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Campbell Ritchie
Sheriff

Joined: Oct 13, 2005
Posts: 38508
    
  23
Jesper de Jong wrote:. . . If you get more current than some number of ampères through your heart, for example, that would kill you. . . .
You can die from currents of about 30mA and above.
Randall Twede
Ranch Hand

Joined: Oct 21, 2000
Posts: 4340
    
    2

i was a tv repairman for about 15 years. the normal high voltage of most color crt's(picture tubes) is around 25K. i have been bitten by 30K before(the set had a regulation problem), and by 25K many times. it doesn't feel good but the amperage is too low to kill most people.


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fred rosenberger
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Joined: Oct 02, 2003
Posts: 11256
    
  16

I have heard that skin is a terrific insulator. if you were to take a regular AA battery, connect the two ends to needles and stick them through the skin, the current would be enough to stop your heart.

I have no reference that this is true, it's just something my father told me (he was an EE professor, so I assume he had some knowledge on the subject).


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Campbell Ritchie
Sheriff

Joined: Oct 13, 2005
Posts: 38508
    
  23
fred rosenberger wrote:I have heard that skin is a terrific insulator. . . . .
Dry skin is several hundred thousand Ω. It is very difficult to electrocute yourself with the usual domestic supply (240V 50Hz AC in Britain), but not impossible.
Mary Chellapa
Ranch Hand

Joined: Jul 26, 2011
Posts: 93
IF the story is true (unlikely)

fault is camera not the loose high voltage unsecured powerline!

now just send the story to 15 people or some bad luck will come your way!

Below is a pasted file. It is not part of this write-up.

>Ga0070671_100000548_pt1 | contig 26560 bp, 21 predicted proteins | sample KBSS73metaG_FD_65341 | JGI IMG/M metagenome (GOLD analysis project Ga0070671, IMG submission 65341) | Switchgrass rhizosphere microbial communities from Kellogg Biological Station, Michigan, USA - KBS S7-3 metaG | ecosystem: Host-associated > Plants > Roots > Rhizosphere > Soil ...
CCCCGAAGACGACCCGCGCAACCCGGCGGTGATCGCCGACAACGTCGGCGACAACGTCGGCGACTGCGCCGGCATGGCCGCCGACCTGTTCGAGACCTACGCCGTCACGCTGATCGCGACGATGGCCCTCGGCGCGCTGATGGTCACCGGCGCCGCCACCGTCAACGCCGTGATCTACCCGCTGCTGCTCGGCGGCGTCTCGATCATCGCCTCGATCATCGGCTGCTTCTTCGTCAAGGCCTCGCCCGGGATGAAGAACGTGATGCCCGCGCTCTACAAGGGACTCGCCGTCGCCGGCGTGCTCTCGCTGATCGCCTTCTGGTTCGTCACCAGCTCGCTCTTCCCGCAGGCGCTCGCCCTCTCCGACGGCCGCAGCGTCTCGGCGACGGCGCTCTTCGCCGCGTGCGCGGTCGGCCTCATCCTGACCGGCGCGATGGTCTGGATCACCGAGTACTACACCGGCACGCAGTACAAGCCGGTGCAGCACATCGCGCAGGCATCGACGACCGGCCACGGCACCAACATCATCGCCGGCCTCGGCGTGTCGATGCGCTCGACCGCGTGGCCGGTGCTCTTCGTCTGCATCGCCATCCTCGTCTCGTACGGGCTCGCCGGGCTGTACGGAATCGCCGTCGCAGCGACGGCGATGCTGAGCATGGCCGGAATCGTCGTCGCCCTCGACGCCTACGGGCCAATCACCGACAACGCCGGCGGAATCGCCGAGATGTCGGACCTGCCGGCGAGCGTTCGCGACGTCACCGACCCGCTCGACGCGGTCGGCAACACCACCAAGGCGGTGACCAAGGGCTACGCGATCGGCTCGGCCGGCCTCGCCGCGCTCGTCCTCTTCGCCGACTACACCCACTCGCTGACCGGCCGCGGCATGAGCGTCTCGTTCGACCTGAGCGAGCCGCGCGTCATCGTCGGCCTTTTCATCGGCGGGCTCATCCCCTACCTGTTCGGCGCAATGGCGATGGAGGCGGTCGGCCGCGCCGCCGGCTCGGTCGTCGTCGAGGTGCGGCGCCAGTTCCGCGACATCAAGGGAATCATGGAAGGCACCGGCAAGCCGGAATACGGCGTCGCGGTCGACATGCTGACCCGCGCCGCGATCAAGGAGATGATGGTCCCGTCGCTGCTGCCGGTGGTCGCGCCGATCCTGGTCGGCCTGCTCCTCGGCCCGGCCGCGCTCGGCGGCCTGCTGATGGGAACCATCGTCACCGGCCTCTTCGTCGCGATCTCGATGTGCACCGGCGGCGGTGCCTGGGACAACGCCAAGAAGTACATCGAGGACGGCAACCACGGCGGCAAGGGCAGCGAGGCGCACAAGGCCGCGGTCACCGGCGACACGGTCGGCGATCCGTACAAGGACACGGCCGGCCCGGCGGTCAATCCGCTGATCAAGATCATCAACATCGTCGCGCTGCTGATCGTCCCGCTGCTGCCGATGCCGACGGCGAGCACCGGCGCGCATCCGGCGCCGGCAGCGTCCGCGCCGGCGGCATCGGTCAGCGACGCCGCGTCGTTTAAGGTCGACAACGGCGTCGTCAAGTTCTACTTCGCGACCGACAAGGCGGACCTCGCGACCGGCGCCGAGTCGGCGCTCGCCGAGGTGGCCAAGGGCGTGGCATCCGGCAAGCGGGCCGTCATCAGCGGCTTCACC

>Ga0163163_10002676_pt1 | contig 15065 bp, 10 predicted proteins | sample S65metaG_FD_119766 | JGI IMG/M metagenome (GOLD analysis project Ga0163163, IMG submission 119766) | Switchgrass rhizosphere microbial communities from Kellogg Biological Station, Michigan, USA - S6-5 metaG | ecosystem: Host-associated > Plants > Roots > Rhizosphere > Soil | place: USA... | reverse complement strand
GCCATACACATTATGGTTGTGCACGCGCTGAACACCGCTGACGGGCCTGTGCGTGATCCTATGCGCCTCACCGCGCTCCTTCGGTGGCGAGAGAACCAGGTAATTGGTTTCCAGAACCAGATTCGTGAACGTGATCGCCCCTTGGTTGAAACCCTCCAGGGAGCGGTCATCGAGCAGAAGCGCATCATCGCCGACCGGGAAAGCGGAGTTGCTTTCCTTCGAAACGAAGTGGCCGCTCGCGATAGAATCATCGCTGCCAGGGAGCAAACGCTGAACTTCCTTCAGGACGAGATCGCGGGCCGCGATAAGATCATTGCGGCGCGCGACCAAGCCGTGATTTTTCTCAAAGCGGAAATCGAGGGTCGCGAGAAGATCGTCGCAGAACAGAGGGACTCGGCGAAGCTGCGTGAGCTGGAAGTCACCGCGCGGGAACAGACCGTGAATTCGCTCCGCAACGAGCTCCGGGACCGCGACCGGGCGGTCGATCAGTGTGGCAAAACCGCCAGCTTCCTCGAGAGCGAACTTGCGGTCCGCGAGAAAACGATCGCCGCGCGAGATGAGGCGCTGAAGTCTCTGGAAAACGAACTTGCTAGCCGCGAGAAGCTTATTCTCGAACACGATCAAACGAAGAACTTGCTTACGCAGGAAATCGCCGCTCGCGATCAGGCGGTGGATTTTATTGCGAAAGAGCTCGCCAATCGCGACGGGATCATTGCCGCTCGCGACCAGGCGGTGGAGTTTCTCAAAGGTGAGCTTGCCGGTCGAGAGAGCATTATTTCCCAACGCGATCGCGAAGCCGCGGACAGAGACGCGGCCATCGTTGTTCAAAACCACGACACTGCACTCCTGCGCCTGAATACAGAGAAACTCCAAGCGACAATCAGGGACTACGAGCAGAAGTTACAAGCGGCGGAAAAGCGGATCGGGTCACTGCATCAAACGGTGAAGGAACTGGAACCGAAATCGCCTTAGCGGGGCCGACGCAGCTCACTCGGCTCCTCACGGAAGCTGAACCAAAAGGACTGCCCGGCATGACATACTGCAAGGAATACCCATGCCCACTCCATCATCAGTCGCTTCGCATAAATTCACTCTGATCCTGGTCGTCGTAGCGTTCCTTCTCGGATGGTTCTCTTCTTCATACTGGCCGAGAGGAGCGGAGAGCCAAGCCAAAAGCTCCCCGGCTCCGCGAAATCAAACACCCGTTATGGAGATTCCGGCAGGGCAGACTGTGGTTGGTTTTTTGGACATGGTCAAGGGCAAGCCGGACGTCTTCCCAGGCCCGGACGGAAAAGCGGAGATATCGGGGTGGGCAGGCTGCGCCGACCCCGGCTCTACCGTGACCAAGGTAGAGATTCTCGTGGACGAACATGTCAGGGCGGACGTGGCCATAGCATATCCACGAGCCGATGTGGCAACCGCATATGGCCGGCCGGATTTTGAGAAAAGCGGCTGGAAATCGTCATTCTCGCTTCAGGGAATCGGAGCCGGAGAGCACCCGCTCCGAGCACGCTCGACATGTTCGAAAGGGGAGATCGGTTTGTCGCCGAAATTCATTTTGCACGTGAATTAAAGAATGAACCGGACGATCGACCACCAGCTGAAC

:p


Mary
Greg Charles
Sheriff

Joined: Oct 01, 2001
Posts: 2849
    
  11

Akhilesh Trivedi wrote:
How is digital camera flash light different from sunlight?


Are you taking the article to mean that the electricity arced across the beam of light produced by the flash? I think what it meant is the electricity traveled through the flash device, not the actual light rays. Not that that makes the story much more believable, but it puts it into a sort of vaguely plausible realm.
Deepak Bala
Bartender

Joined: Feb 24, 2006
Posts: 6661
    
    5

The current (expressed in A, ampères) rather than the voltage is what determines how deadly electricity is


Yes. Current in the range of 500mA - 1 Amp and above is deadly. The nature of the current also determines how the body would react to it.

Dry skin is several hundred thousand Ω


I think the value is around 40k ohms. Yes the skin is a good insulator.

40,000 volt current passed through the camera flash light to his camera


What the hell is a volt current !? The story itself is peppered with loose facts and attempts to connect the dots.


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Pat Farrell
Rancher

Joined: Aug 11, 2007
Posts: 4650
    
    5

Deepak Bala wrote:Current in the range of 500mA - 1 Amp and above is deadly. The nature of the current also determines how the body would react to it.


Well, to be deadly, the current has to flow through the heart muscle. I have vague memories that the voltage can be fairly small (one V or less) and the current below your 500ma, if it is concentrated in the heart and not diverted to other muscles, flesh, etc. Your rib cage tries to work as a Faraday cage, as do your lungs. But I could be wrong on the numbers.

Domestic voltage in the US and UK will definitely kill you if you have one hand on one connector and your other hand on the other, making the current flow up your arms and across your chest. But most folks only get one hand on it to ground (typically your feet) and usually it doesn't pass through the chest.

But do not try this at home.

Now, TVs and CRTs are much more fun. They store well over 1000 volts for days after being unplugged. The tube acts as a big capacitor.
Akhilesh Trivedi
Ranch Hand

Joined: Jun 22, 2005
Posts: 1526
Greg Charles wrote:
Akhilesh Trivedi wrote:
How is digital camera flash light different from sunlight?


Are you taking the article to mean that the electricity arced across the beam of light produced by the flash? I think what it meant is the electricity traveled through the flash device, not the actual light rays. Not that that makes the story much more believable, but it puts it into a sort of vaguely plausible realm.


Well, the subject was "Can electricity pass through Flash light of the Digital camera?"